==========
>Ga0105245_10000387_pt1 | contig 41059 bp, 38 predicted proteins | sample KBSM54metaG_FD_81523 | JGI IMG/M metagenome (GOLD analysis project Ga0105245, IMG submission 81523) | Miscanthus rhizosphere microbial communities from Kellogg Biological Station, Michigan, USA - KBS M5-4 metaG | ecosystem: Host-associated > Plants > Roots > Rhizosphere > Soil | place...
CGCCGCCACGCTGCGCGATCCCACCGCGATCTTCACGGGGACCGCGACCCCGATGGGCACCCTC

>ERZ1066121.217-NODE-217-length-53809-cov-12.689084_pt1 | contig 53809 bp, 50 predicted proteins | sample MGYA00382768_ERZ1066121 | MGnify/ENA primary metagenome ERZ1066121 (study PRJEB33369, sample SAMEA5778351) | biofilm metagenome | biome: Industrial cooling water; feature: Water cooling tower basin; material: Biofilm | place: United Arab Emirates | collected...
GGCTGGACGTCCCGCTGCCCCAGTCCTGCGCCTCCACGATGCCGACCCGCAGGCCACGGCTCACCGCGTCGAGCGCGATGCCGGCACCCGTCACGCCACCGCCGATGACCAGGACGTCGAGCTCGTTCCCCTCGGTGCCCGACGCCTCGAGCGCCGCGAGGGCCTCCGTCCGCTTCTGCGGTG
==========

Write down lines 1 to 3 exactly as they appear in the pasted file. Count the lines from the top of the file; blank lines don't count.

>Ga0105245_10000387_pt1 | contig 41059 bp, 38 predicted proteins | sample KBSM54metaG_FD_81523 | JGI IMG/M metagenome (GOLD analysis project Ga0105245, IMG submission 81523) | Miscanthus rhizosphere microbial communities from Kellogg Biological Station, Michigan, USA - KBS M5-4 metaG | ecosystem: Host-associated > Plants > Roots > Rhizosphere > Soil | place...
CGCCGCCACGCTGCGCGATCCCACCGCGATCTTCACGGGGACCGCGACCCCGATGGGCACCCTC

>ERZ1066121.217-NODE-217-length-53809-cov-12.689084_pt1 | contig 53809 bp, 50 predicted proteins | sample MGYA00382768_ERZ1066121 | MGnify/ENA primary metagenome ERZ1066121 (study PRJEB33369, sample SAMEA5778351) | biofilm metagenome | biome: Industrial cooling water; feature: Water cooling tower basin; material: Biofilm | place: United Arab Emirates | collected...